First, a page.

Not only is my baby securely snuggled up against my body, but it is incredibly comfortable to wear. It looks to be about 20 feet of fabric that you wrap around your body and slip the baby into. No doubt based on some age-old method of carrying babies, it is by far the most comfortable and versatile carrier I’ve seen. Because it crosses around your body so many times in different locations, it distributes the weight of the child to a variety of places: shoulders, upper back, lower back and hips. Plus, the baby can face forwards, backwards or sideways when worn on your front, and she can be worn on your hips or back as well.
While it does require an introduction on how to put it on, once you have figured out how it works, it could not be simpler to use. The basic concept is that you create a cross of fabric on your body and slip the baby between you and the cross, with her legs hanging out between. Also, because of the criss-cross over your shoulders you can nestle the baby’s head under the wrap, allowing full protection from the sun or, more importantly for the new parent, a quiet zone in which to nap, even at a bustling market. For all its simplicity this is simply the best baby carrier available.
There are several variations on this idea — one with rings, one made of more stretchy material, one with fancy patterns — from various manufacturers, but the basic design is all the same — wrap the fabric around your body, slide the baby in and enjoy.11/11/18
11 November 2018
Recomendo: issue no. 120
Mysterious text adventure
I used to love the old Infocom text adventure games. They were interactive stories where you affected the outcome by making decisions and doing things as you moved around a world described in words only. A friend told me about a free web-based text adventure called Spider And Web and I am enthralled by it. I don’t want to say anything about the plot. Just give it a try. — MF
Cheap new tools
It is easy to mock the importer Harbor Freight for their insanely cheap Chinese-made tools, but in fact I’ve had great success with the tools I’ve bought from them. I may only use them a few times a year, and for that frequency their quality is more than sufficient, and their self-proclaimed “ridiculously low prices” are in fact a tremendous bargain. Over the years I’ve bought a welder, a larger sanding wheel, a buffer, and recently a new compound miter saw for less than $100. – KK
Customize your Reddit feeds
The Reddit app allows me to switch between accounts pretty easily, so I created a few different usernames to group subreddits by themes. It makes browsing less overwhelming when I can focus on one thing I’m trying to accomplish. I have an account for all the subreddits that make me laugh (CrazyIdeas, AnimalsBeingJerks, CrappyDesign), one for learning new things (explainlikeimfive, whatisthisthing, todayilearned), and one for inspiration (Crafts, Miniworlds, onegoodsentence). I actually have a total of five accounts, it’s almost getting out of control, but still this method keeps me sane. — CD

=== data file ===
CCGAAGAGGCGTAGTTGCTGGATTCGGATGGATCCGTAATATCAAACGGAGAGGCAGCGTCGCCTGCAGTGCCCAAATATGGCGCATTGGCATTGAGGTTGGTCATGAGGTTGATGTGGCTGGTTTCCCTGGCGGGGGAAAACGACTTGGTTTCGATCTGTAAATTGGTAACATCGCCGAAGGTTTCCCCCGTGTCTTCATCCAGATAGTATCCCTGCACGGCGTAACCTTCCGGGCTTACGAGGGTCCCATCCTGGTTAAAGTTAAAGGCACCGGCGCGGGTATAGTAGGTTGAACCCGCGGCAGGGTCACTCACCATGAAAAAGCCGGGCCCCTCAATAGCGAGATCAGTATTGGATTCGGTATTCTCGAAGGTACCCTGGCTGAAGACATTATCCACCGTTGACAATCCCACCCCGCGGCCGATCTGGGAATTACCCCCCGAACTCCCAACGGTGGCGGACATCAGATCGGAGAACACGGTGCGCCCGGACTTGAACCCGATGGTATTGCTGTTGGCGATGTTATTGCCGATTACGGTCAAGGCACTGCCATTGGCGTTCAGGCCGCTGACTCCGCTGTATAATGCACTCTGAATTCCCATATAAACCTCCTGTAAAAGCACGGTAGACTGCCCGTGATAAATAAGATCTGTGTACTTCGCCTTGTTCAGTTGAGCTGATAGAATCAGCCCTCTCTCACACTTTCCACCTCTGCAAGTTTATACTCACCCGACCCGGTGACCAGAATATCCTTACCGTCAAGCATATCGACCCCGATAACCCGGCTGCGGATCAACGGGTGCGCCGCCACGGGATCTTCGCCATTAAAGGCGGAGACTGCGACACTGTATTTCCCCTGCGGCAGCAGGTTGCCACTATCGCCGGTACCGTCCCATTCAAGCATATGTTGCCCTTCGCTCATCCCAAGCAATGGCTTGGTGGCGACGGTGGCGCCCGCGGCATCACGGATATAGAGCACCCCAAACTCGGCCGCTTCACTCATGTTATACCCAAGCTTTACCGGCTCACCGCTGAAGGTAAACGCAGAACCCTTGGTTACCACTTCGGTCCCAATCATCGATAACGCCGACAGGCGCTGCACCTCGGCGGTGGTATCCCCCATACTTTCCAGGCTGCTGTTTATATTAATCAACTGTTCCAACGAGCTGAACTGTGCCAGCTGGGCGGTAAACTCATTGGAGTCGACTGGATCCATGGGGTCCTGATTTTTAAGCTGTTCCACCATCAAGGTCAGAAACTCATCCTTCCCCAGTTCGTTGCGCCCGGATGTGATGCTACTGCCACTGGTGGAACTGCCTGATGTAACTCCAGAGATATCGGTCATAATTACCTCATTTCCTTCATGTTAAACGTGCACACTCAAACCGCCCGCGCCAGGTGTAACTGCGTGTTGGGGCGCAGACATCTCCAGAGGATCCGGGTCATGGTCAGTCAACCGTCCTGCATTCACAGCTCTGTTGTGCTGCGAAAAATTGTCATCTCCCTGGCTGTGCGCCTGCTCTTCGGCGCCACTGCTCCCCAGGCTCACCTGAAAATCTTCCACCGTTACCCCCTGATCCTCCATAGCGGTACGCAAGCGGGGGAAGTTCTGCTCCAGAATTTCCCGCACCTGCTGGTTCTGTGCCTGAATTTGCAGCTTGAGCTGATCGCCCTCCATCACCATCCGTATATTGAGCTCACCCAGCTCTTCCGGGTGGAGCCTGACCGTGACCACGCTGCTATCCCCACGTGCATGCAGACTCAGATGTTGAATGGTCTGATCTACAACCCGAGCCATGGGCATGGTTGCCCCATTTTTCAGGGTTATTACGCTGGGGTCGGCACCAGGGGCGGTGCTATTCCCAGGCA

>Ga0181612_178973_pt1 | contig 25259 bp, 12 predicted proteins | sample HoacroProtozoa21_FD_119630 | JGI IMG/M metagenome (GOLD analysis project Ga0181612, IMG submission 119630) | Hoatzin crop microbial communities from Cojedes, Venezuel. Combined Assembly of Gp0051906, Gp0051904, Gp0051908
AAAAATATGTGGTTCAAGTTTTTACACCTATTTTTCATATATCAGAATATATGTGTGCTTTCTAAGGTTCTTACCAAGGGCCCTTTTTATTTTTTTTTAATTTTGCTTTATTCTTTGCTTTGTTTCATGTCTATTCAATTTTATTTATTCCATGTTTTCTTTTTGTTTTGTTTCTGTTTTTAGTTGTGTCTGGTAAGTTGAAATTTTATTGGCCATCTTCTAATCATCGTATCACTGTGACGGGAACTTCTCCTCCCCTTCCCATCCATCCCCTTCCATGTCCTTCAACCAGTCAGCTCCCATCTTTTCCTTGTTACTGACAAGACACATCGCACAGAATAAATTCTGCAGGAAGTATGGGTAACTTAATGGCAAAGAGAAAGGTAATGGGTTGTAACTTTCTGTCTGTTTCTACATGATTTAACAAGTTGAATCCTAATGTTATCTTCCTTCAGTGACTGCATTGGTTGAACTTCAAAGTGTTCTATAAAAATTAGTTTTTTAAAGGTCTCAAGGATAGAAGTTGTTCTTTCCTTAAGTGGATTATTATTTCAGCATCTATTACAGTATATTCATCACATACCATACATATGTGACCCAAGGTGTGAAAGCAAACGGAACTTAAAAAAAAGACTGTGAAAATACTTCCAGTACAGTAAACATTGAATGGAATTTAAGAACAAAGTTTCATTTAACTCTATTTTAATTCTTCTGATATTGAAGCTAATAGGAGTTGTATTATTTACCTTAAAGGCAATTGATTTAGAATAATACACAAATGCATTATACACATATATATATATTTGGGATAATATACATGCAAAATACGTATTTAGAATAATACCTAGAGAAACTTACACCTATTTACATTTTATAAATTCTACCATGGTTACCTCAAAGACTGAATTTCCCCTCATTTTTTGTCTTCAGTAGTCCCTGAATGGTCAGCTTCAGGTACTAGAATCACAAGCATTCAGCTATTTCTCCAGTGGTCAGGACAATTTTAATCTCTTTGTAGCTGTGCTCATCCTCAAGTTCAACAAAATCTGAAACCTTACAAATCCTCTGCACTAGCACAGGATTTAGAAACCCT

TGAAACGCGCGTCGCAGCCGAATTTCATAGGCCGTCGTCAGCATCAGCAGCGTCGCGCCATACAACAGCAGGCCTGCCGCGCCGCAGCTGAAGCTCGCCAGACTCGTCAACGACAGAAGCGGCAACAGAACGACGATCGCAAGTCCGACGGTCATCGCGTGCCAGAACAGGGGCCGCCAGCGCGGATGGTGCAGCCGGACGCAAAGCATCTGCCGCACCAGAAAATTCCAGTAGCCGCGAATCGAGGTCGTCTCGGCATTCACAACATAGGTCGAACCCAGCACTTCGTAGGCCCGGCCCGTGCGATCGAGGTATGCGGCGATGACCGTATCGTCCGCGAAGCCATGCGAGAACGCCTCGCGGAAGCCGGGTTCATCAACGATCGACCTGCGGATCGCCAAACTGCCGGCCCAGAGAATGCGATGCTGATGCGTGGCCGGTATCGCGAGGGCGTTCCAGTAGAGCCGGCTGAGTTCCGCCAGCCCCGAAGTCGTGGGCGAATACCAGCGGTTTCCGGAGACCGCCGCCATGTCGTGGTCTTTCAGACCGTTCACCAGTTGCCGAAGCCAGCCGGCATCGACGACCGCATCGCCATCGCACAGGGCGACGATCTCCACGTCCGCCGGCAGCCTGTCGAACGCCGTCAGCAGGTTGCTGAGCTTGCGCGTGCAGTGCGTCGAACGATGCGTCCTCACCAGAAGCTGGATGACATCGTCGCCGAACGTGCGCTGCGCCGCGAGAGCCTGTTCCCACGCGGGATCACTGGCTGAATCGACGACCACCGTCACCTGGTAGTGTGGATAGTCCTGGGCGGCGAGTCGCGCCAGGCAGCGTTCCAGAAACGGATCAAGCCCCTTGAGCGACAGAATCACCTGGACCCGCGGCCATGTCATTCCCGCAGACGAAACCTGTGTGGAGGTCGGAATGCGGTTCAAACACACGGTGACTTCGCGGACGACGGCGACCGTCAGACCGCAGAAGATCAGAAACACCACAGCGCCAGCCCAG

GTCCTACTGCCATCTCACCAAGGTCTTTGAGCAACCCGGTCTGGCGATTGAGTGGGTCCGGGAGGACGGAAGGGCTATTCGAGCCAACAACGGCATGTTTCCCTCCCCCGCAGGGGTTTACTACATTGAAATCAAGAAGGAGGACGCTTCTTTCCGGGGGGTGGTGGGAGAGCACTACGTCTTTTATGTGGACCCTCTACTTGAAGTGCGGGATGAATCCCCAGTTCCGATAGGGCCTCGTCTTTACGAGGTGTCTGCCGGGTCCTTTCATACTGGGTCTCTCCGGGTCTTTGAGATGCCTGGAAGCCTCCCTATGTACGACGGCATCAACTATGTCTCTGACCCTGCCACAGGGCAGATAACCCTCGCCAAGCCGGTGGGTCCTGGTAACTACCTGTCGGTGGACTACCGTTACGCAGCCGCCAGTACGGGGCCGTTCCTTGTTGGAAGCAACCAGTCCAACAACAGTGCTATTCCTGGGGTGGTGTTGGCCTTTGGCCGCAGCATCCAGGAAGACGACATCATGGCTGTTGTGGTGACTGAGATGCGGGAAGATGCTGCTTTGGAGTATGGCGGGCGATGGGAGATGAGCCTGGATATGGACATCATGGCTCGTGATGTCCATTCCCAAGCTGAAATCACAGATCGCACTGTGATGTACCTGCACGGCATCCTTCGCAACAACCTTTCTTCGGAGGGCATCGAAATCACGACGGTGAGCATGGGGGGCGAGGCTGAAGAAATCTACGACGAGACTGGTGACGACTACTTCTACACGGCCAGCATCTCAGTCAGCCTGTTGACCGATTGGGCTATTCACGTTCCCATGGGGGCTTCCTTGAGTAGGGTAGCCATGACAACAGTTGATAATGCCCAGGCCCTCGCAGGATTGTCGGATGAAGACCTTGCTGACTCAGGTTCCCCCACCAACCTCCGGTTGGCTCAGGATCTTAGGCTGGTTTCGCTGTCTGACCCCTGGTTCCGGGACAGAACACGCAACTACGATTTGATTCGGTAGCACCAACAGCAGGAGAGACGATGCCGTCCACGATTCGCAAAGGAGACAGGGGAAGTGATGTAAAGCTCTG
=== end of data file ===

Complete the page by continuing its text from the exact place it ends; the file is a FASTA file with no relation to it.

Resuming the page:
Several power users of the Kindle turned me on to a great tip: load up your Kindle, or phone, with free sample chapters of any and all books you are interested in. Read the sample (usually the first) chapter and then decide if you want to buy the book. In fact, don’t buy any book until you’ve read the sample chapter. The “Send free sample” button is under the “Buy Now” button on the book’s Amazon page. — KK
Prevent hand pain
I can’t handwrite for long periods of time without some discomfort. These pencil grips are designed for kids and adults with arthritis, but they help me out a lot too. I bought a 6-pack for $11. — CD
Ultralight kneeling cushion
This cushion ($8) protects my knees anytime I have to work on anything close to the floor or the ground. I’ve had it since 2011 and am grateful to have it every time I use it. — MF
10 November 2018
Dry lens cleaner
One way to keep fingerprints off of a quality lens is to keep a filter on the lens at all times. If you prefer not to, or get a print on a lens while changing filters, this small tool ($9) will come in handy. The Lenspen offers two cleaning options. On one end, there’s a retractable dust brush. I just extend the brush, and sweep away any visible dust particles. I also use the brush every time I replace the lens. Dust particles almost always appear around the area where the lens and camera body meet. I make sure to clean up this area before removing and changing lenses, thus reducing the chance of getting dust on the sensor.
The Lenspen’s other end, has “a special non-liquid cleaning element” that can be used for more aggressive cleaning. Wipe it over the lens and magically watch fingerprints disappear. The manufacturer explains that there’s a carbon compound under the cap that cleans lenses much like the ink in newspaper works to clean glass. It does work. It can be used many times over, as long as every time you put the cap back on and rotate it, to clean and recharge the pad.
This has become my most used cleaning tool, second only to the Giottos Rocket Blaster. And the two complement each other: while the Lenspen works to clean the glass surfaces of the lens and the camera’s lens mount, I use the Rocket to remove dust from the sensor.11/10/18
(This is a Cool Tools Favorite from 2009 — editors)